Driver electronics for efficient low noise stepper motor operation

Stepper motors are a very convenient and economical solution for accurate positioning applications where long lifetime and low wear are required. Their particularly simple open-loop operation reduces the number of control components to a minimum. However, the price for open-loop operation is an overdimensioned system in terms of available motor torque and electric input power in order to satisfy step synchronicity. Consequences of an over-powered motor are waste of energy, dissipative heating and excessive noise. Closed-loop motor commutation in brushless DC motors (BLDC) is typically accomplished with an appreciable electronic effort based on evaluation of digital Hall sensor signals which correlate with discrete rotor positions. Alternatively, sensorless commutation estimates the rotor movement from an analysis of the phase currents. This method fails at slow or no movement due to lack of induced voltage. The goal of this Master thesis is evaluation and analysis of optimum driver circuitry which attempts to overcome the disadvantages listed above. The drive system is required to be highly robust (at automotive conditions) with minimum power consumption, reduced noise and lowest count of components.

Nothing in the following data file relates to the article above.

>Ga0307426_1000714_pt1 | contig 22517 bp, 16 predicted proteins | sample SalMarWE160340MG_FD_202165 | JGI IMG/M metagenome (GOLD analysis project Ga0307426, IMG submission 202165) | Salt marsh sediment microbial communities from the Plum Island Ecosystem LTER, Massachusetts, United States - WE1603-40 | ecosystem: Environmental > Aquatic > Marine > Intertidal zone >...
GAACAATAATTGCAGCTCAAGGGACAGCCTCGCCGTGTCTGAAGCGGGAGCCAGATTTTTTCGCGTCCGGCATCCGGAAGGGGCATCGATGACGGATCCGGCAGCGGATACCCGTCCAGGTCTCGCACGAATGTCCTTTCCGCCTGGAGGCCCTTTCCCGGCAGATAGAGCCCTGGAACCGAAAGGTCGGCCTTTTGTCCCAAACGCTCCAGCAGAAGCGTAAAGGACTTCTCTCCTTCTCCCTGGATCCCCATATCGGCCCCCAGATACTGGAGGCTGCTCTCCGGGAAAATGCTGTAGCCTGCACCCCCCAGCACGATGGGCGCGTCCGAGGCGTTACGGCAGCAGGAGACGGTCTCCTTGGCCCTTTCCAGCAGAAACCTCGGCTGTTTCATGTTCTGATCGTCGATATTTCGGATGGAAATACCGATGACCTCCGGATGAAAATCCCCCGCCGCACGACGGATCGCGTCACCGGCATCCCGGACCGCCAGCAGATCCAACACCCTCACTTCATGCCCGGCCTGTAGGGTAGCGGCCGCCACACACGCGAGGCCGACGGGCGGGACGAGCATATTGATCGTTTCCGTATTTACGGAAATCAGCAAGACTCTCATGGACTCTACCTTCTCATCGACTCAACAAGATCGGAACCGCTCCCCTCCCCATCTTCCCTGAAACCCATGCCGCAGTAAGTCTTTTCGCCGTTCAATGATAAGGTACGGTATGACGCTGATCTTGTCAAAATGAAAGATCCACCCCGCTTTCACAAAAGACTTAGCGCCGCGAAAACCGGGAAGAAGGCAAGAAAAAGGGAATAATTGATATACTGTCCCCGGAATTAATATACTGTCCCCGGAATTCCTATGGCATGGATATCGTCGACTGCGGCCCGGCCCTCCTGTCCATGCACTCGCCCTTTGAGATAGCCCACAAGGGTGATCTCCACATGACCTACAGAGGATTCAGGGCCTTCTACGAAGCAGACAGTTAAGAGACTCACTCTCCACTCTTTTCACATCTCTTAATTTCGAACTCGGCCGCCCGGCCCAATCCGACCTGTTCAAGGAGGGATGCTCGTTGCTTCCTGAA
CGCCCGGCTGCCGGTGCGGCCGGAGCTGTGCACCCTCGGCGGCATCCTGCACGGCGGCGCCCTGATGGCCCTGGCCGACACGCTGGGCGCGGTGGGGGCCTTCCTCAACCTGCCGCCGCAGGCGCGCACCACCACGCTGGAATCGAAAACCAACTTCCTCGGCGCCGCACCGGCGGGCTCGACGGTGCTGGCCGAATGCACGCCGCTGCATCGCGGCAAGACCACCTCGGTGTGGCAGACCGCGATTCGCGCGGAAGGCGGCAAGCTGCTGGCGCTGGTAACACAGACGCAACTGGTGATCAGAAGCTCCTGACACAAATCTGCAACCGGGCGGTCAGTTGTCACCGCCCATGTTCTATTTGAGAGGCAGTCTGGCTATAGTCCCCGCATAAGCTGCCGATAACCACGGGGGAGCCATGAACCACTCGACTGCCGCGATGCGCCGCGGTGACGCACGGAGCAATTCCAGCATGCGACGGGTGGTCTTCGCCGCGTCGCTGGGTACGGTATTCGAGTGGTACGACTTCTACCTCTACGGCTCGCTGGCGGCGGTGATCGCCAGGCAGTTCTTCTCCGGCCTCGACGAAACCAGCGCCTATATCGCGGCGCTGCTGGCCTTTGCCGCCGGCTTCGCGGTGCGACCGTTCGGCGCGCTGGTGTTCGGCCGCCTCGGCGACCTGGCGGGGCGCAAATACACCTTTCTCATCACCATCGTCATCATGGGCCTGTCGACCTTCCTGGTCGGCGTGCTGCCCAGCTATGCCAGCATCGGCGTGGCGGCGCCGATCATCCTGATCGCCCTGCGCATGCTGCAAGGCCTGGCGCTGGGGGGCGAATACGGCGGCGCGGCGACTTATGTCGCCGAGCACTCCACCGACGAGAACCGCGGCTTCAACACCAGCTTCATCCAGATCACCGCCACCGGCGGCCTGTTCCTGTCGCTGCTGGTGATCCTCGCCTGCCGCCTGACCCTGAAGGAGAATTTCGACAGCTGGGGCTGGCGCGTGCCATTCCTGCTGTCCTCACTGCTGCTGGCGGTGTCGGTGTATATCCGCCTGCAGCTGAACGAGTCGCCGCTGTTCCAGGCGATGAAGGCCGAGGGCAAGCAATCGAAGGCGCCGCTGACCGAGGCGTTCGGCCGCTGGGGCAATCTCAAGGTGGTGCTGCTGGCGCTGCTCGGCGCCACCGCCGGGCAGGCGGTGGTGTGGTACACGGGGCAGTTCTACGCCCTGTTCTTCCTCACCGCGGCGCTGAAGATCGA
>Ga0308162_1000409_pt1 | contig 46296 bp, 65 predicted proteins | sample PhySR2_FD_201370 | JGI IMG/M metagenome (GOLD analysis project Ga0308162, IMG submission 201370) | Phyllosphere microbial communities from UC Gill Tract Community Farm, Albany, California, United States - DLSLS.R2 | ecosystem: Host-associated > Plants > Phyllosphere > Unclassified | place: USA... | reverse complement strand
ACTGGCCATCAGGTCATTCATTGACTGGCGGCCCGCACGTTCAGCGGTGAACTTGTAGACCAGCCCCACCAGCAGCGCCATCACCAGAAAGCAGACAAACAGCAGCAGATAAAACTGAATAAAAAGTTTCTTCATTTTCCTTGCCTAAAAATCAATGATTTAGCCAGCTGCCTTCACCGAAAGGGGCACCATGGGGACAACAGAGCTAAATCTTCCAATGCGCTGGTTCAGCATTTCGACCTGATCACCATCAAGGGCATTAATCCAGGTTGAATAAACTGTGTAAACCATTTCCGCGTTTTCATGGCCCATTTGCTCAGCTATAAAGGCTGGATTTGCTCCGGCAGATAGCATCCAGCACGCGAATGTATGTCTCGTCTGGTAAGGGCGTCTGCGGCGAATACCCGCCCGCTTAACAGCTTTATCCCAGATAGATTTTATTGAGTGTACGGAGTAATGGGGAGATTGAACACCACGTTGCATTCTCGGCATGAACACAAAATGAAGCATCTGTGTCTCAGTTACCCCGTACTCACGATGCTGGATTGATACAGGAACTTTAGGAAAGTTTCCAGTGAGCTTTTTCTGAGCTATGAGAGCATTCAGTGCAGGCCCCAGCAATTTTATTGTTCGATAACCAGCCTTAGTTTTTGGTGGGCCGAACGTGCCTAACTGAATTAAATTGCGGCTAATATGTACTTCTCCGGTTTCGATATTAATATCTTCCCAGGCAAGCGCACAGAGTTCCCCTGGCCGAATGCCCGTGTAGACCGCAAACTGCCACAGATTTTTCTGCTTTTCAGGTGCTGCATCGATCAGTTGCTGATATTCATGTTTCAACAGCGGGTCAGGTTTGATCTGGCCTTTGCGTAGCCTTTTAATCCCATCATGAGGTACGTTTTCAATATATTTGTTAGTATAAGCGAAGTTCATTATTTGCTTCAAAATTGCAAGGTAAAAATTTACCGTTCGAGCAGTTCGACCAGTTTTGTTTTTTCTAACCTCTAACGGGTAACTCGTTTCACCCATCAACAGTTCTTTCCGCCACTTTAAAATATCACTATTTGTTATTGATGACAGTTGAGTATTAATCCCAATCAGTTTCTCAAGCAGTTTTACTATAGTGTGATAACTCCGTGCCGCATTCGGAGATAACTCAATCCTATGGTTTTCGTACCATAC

Advisor(s):
Furlan, Miha
Perriard, Yves
Year:
2014
Note:
Dr. Miha Furlan (Johnson Electric)
Laboratories:


Note: The status of this file is: Involved Laboratories Only


 Record created 2018-02-05, last modified 2020-05-28

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